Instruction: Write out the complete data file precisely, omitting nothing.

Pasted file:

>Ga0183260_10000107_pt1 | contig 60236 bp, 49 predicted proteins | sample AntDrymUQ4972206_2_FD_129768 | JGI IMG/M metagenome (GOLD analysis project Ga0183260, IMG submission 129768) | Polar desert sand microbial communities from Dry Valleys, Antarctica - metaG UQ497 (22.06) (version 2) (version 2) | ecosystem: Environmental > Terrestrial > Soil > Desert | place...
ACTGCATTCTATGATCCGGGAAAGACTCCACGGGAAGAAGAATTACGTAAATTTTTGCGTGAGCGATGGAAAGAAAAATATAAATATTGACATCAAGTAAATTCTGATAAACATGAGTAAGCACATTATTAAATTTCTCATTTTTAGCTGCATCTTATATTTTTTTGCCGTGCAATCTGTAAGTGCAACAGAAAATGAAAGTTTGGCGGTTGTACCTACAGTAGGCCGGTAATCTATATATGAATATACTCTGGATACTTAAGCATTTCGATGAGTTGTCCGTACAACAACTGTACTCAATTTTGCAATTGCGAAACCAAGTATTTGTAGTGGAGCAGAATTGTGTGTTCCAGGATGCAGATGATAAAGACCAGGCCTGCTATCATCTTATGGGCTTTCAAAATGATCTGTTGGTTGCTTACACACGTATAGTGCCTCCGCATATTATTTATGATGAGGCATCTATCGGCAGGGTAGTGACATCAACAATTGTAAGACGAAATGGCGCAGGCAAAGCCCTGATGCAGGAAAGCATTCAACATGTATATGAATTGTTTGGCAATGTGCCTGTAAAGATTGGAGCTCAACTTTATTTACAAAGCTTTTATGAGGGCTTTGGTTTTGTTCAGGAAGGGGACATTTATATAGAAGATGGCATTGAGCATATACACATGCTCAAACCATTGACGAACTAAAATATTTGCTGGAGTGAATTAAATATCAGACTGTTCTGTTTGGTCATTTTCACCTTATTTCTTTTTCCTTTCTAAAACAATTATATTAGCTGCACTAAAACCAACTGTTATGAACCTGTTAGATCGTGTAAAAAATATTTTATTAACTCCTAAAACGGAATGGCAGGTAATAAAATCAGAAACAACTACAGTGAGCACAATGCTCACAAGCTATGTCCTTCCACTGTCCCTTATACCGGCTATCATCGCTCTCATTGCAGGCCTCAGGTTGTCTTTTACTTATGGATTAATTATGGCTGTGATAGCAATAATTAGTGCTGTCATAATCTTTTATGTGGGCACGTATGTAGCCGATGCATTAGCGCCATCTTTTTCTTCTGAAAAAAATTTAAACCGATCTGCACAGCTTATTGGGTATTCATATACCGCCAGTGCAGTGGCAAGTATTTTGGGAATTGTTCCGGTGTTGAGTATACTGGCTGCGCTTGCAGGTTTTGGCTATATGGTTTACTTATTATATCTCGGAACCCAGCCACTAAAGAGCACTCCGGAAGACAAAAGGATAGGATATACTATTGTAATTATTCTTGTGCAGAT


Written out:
>Ga0183260_10000107_pt1 | contig 60236 bp, 49 predicted proteins | sample AntDrymUQ4972206_2_FD_129768 | JGI IMG/M metagenome (GOLD analysis project Ga0183260, IMG submission 129768) | Polar desert sand microbial communities from Dry Valleys, Antarctica - metaG UQ497 (22.06) (version 2) (version 2) | ecosystem: Environmental > Terrestrial > Soil > Desert | place...
ACTGCATTCTATGATCCGGGAAAGACTCCACGGGAAGAAGAATTACGTAAATTTTTGCGTGAGCGATGGAAAGAAAAATATAAATATTGACATCAAGTAAATTCTGATAAACATGAGTAAGCACATTATTAAATTTCTCATTTTTAGCTGCATCTTATATTTTTTTGCCGTGCAATCTGTAAGTGCAACAGAAAATGAAAGTTTGGCGGTTGTACCTACAGTAGGCCGGTAATCTATATATGAATATACTCTGGATACTTAAGCATTTCGATGAGTTGTCCGTACAACAACTGTACTCAATTTTGCAATTGCGAAACCAAGTATTTGTAGTGGAGCAGAATTGTGTGTTCCAGGATGCAGATGATAAAGACCAGGCCTGCTATCATCTTATGGGCTTTCAAAATGATCTGTTGGTTGCTTACACACGTATAGTGCCTCCGCATATTATTTATGATGAGGCATCTATCGGCAGGGTAGTGACATCAACAATTGTAAGACGAAATGGCGCAGGCAAAGCCCTGATGCAGGAAAGCATTCAACATGTATATGAATTGTTTGGCAATGTGCCTGTAAAGATTGGAGCTCAACTTTATTTACAAAGCTTTTATGAGGGCTTTGGTTTTGTTCAGGAAGGGGACATTTATATAGAAGATGGCATTGAGCATATACACATGCTCAAACCATTGACGAACTAAAATATTTGCTGGAGTGAATTAAATATCAGACTGTTCTGTTTGGTCATTTTCACCTTATTTCTTTTTCCTTTCTAAAACAATTATATTAGCTGCACTAAAACCAACTGTTATGAACCTGTTAGATCGTGTAAAAAATATTTTATTAACTCCTAAAACGGAATGGCAGGTAATAAAATCAGAAACAACTACAGTGAGCACAATGCTCACAAGCTATGTCCTTCCACTGTCCCTTATACCGGCTATCATCGCTCTCATTGCAGGCCTCAGGTTGTCTTTTACTTATGGATTAATTATGGCTGTGATAGCAATAATTAGTGCTGTCATAATCTTTTATGTGGGCACGTATGTAGCCGATGCATTAGCGCCATCTTTTTCTTCTGAAAAAAATTTAAACCGATCTGCACAGCTTATTGGGTATTCATATACCGCCAGTGCAGTGGCAAGTATTTTGGGAATTGTTCCGGTGTTGAGTATACTGGCTGCGCTTGCAGGTTTTGGCTATATGGTTTACTTATTATATCTCGGAACCCAGCCACTAAAGAGCACTCCGGAAGACAAAAGGATAGGATATACTATTGTAATTATTCTTGTGCAGAT